The next day was Sunday - Sunday, 18th June, 1820. It was the Anniversary of the Battle of Waterloo (1815), only five years gone, and also on a Sunday. Marsden spent the "Sabbath" resting in the pa, and records: "I spent part of it conversing with the natives upon the works of creation and the institution of the Christian Sabbath, "Temmarangha" acting as my interpreter on all occasions when I could not make myself understood". Marsden's first sermon in New Zealand at the Bay of Islands on Christmas Day, 1814, was based on the message of the Day itself - "Behold I bring you tidings of great joy" - the message of the angels on the first Christmas Day; now, on that Sunday in Paeroa he taught the meaning of the Christian "Sabbath" - two fine examples, surely, of good practical teaching far better than some abstract discourse of theology. Marsden made the comment that "this settlement would be an eligible situation for a missionary station at some future period". (The story of 'Totara Pa' [this Journal - E] will explain why this did not eventuate.) Ed.

The following morning, Monday, "Mr. Anderson went to examine the spars in the neighbourhood". It was for this purpose - the loading of timber - that the "COROMANDEL" (Captain Downie) was lying at anchor in the Firth of Thames. Meanwhile Marsden, with a canoe and some natives, proceeded up the "left-hand river", the Ohinemuri. He estimates that he travelled ten or twelve miles. This means that he passed right through where Paeroa now stands - past where the railway was, 75 years later, to span the stream; past where steamers were to unload their passengers and cargoes at the end of Wharf Street; past the sites of brewery, and Criterion Hotel, and dairy factory; past the hill that was later to be named "Primrose Hill" where memorials to two wars would be erected; on and on until, night beginning to fall upon another June day, he returned downstream, through Paeroa once more, to the pa at "the Junction". How far had he gone? As Wharf Street was some seven miles upstream from the "Junction" his estimate of "ten or twelve miles" brings us somewhere into the vicinity of the foot of Turners Hill, or maybe Mackaytown. The land on either side was "very rich and here and there adorned with lofty pines; some small farms were cultivated for potatoes, upon which the poor slaves were at work". The river was still tidal; it became "close confined by thick woods on high banks", then "it opened into a plain and became shallow". The "plain" would, of course, be one of the flats just above Paeroa, towards Karangahake.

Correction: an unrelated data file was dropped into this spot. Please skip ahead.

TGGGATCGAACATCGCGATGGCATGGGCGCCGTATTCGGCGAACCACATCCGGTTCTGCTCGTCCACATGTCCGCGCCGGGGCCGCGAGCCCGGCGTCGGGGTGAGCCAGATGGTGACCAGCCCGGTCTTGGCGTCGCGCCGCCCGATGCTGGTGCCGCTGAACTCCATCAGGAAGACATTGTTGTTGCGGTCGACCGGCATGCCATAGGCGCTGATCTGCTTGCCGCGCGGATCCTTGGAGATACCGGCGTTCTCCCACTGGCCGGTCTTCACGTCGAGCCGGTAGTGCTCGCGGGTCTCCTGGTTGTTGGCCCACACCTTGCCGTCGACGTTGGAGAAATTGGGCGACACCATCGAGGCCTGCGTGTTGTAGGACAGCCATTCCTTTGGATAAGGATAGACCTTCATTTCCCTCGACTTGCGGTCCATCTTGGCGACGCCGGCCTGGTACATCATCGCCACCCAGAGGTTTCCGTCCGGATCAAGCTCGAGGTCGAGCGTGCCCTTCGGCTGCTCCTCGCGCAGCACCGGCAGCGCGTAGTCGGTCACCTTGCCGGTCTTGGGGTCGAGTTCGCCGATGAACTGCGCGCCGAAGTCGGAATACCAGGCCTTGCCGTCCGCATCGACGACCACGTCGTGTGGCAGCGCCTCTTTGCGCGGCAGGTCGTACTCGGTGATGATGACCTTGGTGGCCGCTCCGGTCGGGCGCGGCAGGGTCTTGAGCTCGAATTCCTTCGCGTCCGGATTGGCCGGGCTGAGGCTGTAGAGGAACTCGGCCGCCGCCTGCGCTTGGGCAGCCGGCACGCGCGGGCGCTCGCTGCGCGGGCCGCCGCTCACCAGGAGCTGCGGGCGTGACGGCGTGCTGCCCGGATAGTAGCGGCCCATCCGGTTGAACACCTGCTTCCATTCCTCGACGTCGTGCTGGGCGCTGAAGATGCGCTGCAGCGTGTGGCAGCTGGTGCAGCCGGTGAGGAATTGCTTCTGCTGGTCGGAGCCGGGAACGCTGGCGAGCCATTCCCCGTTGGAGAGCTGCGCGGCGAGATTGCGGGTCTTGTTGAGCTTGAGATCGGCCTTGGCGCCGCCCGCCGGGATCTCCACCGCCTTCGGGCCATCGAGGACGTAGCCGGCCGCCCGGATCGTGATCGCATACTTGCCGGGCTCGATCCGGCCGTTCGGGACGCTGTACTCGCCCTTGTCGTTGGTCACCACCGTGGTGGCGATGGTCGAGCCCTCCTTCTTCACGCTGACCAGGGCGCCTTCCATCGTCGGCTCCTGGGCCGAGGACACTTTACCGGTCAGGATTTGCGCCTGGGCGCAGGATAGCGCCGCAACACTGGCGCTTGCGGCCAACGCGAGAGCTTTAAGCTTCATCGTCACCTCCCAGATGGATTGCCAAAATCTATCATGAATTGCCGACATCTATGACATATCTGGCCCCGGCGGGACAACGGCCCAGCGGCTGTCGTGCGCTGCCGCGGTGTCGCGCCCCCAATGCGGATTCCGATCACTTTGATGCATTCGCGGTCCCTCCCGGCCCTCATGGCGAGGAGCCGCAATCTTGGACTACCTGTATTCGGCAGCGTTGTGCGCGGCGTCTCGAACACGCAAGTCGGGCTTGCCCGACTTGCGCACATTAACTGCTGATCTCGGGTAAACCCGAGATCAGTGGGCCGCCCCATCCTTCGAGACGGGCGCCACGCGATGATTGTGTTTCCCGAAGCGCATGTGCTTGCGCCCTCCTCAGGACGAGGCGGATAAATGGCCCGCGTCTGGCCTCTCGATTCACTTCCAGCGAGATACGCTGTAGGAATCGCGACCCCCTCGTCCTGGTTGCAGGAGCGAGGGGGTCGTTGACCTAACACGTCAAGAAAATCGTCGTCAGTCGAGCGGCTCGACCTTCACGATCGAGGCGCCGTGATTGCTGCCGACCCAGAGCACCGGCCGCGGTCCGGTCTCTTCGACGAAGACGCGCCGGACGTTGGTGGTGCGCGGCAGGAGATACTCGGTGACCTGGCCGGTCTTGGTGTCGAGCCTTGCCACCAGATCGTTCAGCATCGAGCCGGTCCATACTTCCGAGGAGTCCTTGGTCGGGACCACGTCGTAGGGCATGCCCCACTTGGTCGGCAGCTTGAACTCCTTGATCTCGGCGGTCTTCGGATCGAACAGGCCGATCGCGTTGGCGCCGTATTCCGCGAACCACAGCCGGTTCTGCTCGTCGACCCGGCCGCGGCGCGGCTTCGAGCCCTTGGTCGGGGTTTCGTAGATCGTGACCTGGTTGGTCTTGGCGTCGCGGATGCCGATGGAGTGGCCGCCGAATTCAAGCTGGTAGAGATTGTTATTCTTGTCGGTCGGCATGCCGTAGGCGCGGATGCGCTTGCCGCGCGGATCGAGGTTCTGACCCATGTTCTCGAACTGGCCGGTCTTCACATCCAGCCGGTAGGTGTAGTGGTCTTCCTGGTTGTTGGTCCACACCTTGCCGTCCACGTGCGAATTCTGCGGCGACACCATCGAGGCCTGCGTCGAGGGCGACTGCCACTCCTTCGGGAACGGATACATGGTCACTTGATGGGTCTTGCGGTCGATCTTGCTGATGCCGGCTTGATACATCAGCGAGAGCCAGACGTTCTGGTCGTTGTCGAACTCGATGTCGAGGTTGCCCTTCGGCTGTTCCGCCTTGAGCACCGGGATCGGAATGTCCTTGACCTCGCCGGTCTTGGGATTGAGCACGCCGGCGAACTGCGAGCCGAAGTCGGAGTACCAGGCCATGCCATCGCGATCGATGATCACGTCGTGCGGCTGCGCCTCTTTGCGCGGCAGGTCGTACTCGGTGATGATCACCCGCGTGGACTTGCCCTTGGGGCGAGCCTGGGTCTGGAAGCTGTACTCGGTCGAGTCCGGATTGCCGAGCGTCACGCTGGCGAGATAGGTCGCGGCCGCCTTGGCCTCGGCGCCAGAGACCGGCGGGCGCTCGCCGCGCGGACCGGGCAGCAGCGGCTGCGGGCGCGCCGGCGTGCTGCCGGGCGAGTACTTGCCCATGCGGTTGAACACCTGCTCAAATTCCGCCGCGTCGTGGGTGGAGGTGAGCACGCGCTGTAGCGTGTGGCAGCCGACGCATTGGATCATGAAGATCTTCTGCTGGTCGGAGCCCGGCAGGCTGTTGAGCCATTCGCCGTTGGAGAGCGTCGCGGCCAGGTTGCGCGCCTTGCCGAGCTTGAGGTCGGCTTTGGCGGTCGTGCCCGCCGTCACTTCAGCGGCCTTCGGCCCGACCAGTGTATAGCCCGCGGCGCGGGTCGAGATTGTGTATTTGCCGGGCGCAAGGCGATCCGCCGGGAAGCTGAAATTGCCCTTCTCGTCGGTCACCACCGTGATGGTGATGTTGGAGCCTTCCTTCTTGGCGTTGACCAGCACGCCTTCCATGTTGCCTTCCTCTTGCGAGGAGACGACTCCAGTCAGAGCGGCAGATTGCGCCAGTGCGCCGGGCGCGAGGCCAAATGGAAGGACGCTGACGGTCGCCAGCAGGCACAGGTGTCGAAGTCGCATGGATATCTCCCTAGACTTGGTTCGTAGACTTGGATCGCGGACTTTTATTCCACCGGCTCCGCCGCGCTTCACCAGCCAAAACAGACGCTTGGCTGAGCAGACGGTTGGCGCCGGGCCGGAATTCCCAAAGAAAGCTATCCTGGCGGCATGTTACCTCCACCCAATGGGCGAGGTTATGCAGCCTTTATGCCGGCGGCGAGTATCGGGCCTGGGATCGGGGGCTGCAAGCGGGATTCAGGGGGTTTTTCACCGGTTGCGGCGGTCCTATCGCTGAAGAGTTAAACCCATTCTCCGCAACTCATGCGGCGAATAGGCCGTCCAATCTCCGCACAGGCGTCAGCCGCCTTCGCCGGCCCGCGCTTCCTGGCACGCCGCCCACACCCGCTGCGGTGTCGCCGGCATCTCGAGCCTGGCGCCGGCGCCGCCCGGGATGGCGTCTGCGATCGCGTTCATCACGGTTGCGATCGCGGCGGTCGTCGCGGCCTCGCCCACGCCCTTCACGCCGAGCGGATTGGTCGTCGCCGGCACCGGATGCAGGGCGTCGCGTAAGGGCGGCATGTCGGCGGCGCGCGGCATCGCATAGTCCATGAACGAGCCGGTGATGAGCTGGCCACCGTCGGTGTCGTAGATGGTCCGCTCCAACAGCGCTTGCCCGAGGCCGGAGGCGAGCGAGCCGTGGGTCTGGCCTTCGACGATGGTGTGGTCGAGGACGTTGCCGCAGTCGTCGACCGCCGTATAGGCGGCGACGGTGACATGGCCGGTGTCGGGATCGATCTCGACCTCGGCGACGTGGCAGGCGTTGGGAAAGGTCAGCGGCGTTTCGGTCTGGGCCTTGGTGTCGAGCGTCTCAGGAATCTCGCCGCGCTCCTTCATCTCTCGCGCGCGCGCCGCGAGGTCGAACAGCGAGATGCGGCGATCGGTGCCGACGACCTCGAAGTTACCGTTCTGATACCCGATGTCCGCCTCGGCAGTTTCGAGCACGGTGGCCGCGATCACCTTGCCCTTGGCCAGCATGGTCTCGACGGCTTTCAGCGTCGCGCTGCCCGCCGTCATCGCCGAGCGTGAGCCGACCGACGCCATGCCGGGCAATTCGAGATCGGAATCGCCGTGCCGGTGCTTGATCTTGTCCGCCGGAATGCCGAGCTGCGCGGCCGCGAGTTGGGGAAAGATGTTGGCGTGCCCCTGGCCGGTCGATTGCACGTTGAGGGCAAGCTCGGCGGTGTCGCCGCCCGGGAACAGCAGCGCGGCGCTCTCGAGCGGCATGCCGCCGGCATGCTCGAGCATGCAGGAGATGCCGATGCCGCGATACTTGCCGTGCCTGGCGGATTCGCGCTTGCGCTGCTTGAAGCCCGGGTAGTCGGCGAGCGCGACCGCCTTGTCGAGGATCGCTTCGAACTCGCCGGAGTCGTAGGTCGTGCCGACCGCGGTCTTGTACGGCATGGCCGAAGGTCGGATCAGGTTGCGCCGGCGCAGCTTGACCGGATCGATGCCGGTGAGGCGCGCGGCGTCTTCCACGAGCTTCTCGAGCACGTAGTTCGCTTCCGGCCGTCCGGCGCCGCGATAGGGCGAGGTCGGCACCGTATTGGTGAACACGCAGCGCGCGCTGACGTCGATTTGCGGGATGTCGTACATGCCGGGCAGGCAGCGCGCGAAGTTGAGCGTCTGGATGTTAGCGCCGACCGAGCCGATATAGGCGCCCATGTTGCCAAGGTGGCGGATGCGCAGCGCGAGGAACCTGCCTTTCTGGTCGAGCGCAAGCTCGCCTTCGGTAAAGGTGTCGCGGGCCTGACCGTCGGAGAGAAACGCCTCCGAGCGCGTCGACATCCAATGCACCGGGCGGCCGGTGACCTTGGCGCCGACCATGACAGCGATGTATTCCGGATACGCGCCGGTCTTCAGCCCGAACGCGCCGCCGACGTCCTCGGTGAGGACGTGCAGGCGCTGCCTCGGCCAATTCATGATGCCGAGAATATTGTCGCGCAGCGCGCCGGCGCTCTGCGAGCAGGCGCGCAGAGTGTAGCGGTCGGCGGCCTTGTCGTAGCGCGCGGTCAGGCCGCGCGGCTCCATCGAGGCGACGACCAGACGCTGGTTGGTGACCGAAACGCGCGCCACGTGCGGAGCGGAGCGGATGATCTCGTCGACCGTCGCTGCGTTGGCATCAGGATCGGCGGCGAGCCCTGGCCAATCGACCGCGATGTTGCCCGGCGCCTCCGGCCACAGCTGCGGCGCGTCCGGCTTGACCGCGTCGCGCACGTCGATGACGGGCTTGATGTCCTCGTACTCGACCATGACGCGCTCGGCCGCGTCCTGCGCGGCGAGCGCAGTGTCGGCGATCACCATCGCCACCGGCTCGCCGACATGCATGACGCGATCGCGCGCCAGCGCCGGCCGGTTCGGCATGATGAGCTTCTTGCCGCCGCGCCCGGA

Thus ended Samuel Marsden's week-end sojourn at, and near, Paeroa. On his return downstream to the "Junction" pa in the evening of Monday, June 19, 1820, he "hired another canoe" and proceeded on down the river where, two hours later he found the launch at anchor and the officers and crew in their tents ashore. Somewhere below Netherton? He joined them for the night.

On June 21st they rejoined the "COROMANDEL" after ten days' absence. From July 17th to July 24th, while the ship was loading spars in the Thames, Marsden made a further trip up the river, passed through the gorge at Karangahake, visited Tauranga, and returned by the same route to the ship, this journey being the one described in our Vol. 2, No. 1. So interesting and attractive did Marsden find Paeroa and its environs that this further journey led to the exploration of greater tracts of our District. Our previous contributors have ably dealt with this, I wished to record the first - Paeroa-visit.